Let's Go To The Hop

City Paper

Stained-glass windows line the walls of a former church, built in the 1870s, in Pigtown, but the purple and magenta silks hanging from the rafters indicate that it isn’t exactly serving an ecclesiastical purpose these days. Still, the people who dance at the Mobtown Ballroom, which occupies the space, approach it with something akin to religious devotion. Nina Gilkenson, one half of the duo that owns the dance hall, is careful to be respectful of the original designs, though she is the first to admit that she and co-owner Michael Seguin are not knowledgeable of all of the religious significance.

“I was like, ‘Michael, why are there two Jesuses in that one?’” she says, referring to the stained glass. “And he was like, ‘one of those is John the Baptist.’ And I was like, ‘Oh! Right. They’re in the water. OK.’”

Seguin, a former classics student, may know a bit more about iconography, but Gilkenson is an expert in Lindy Hop, the original style of swing dancing from the ’20s-’40s (which encompasses everything from East Coast Swing to dances like the Texas Tommy), and the primary form of dance offered at Mobtown. She teaches the Lindy nationally and internationally—she says she travels outside the U.S. to teach about every four weeks. And she co-runs the International Lindy Hop Championships.

Despite her international prominence on the Lindy scene, Gilkenson is unpretentious and right at home in the sometimes-ragged neighborhood of Pigtown as she sits, feet up, at one of Mobtown’s round tables in her tank top, black pants and flats, and dark-rimmed glasses. She speaks with animation and a knowing smirk. Perhaps this unaffected, youthful spirit comes from starting out early. Her career began when she was just 14.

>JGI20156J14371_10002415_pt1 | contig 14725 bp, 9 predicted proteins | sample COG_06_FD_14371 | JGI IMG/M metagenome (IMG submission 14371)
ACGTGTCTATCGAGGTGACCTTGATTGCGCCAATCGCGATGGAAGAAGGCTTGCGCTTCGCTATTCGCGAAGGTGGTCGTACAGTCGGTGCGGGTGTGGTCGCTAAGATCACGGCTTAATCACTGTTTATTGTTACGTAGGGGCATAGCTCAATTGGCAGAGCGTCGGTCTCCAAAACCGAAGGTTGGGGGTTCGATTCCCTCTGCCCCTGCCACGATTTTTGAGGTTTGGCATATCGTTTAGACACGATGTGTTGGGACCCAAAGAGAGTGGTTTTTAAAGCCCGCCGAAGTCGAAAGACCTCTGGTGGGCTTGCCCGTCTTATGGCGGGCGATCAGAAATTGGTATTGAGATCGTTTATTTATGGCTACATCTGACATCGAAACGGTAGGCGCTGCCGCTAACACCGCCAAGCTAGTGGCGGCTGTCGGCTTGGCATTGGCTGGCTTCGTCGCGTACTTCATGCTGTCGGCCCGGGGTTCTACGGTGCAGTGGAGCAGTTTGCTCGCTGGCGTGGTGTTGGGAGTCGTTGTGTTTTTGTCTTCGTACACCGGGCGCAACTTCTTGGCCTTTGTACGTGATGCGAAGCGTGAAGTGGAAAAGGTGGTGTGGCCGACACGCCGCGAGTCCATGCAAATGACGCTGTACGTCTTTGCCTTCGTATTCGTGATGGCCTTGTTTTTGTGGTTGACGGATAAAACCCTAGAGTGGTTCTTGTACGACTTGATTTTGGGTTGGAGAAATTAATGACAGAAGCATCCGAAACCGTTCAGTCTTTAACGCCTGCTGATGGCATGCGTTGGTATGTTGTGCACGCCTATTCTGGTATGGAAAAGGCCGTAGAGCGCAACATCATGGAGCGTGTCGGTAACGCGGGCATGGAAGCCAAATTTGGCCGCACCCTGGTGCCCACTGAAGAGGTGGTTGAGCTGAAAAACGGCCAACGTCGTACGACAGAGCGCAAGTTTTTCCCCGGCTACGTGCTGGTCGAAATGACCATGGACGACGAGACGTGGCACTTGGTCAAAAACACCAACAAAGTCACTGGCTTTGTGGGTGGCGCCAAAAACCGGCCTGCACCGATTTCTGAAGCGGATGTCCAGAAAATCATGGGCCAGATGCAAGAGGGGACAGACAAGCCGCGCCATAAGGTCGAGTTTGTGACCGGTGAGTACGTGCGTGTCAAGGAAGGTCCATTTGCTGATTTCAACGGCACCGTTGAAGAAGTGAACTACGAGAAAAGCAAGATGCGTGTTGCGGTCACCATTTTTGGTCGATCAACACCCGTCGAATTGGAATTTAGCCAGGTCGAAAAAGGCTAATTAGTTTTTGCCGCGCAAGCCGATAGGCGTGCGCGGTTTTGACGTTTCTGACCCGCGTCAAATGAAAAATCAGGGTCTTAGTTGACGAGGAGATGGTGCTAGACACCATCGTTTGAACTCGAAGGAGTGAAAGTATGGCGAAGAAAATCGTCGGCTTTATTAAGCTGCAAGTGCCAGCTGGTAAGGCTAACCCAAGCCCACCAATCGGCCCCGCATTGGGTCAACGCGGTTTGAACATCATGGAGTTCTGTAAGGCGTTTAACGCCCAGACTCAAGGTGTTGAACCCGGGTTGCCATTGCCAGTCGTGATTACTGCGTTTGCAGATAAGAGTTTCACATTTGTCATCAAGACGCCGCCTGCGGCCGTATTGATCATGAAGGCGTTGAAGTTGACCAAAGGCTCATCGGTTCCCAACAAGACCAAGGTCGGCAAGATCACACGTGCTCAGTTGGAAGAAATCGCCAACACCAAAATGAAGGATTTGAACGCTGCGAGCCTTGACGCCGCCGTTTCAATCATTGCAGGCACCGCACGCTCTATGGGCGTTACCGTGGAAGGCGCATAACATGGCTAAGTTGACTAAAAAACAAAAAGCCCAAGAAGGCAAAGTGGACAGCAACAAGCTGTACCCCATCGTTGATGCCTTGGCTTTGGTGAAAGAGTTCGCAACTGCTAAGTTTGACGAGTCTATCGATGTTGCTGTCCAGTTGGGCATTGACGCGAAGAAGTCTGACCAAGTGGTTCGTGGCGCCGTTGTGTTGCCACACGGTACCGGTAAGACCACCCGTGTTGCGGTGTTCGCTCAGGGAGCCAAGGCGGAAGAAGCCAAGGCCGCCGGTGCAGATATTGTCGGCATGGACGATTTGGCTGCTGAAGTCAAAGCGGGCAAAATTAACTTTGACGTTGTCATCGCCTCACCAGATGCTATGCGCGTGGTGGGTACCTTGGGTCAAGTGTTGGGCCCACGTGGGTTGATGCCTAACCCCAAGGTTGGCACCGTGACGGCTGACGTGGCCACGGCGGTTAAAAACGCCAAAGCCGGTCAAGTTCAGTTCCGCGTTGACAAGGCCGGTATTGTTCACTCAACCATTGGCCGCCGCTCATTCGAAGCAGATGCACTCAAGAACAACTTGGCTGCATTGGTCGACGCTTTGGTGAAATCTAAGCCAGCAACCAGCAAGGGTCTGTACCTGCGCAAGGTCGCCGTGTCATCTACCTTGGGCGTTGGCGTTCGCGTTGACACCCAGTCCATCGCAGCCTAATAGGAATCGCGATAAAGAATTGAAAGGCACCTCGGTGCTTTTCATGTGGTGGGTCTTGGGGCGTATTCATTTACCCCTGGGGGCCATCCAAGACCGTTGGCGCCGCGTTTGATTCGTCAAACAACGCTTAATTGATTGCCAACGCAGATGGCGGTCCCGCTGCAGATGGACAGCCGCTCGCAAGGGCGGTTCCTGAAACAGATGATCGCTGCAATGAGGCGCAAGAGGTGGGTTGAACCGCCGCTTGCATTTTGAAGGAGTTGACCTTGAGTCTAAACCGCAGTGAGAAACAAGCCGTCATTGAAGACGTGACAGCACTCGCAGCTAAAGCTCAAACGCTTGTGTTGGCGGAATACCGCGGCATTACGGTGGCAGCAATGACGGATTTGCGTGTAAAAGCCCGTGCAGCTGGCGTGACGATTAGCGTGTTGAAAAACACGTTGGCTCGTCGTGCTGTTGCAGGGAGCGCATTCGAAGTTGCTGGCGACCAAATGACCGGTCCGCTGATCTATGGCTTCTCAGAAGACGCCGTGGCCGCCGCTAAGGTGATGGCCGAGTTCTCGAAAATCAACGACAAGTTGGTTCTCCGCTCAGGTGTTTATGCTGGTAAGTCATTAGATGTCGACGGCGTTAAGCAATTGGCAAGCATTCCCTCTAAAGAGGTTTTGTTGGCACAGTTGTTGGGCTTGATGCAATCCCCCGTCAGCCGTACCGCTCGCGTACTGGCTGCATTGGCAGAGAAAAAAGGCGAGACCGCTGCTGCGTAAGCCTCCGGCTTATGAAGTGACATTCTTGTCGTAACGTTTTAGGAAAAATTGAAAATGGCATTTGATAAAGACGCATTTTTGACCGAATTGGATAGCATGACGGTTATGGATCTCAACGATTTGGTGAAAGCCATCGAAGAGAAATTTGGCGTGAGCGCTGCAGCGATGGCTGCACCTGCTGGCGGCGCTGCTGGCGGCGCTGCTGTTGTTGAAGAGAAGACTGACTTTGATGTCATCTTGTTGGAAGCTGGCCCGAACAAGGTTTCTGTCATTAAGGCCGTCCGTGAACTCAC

Born in Houston, Texas in 1984, she moved with her family to Silver Spring, Maryland only two years later. She attended her first swing dance at age 12, followed by weekly trips to Glen Echo Park, a former amusement park. The next year she signed up for classes, and also began learning from dance greats such as Gene Kelly and Jewel McGowan through VHS tapes and the miracle of a VCR with “slow-mo.”

“When I first started dancing—I feel like I’m a thousand years old when I’m about to say this—there was no YouTube!” Kids traded dance clips on tape through the mail. She says her Jewel McGowan tape “would snap and break because I would watch that 45 seconds over and over and over again.”

She competed in the first American Lindy Hop Championships in 1998, and, after winning her division, she was asked to teach classes—in Houston, Texas.

“I didn’t have an email address or anything, so they called me on the phone and I was like, ‘you know what, I’m 14. I can’t really do this.’ And they were like, ‘Well you can bring a parent if you want.’ So my mom was like, ‘Sweet, let’s go to Texas.’”

Her mother was a ballerina and performed on Broadway, “so for her it was like, yeah, this is just what you do.” One job turned into another for Gilkenson, and soon enough she was teaching full time—though she still worked a variety of odd jobs to pay the bills. 

“I think laser hair removal was my favorite,” she says. “Not because it was the most fun job in the world, but it was certainly the most interesting.”

In 2007, she bought a house. “I bought it at the height of the housing bubble, so . . . we’re gonna be there for a while,” she says, laughing. “I wanted to have like, a big, old house, which now I’m realizing is a crazy idea.”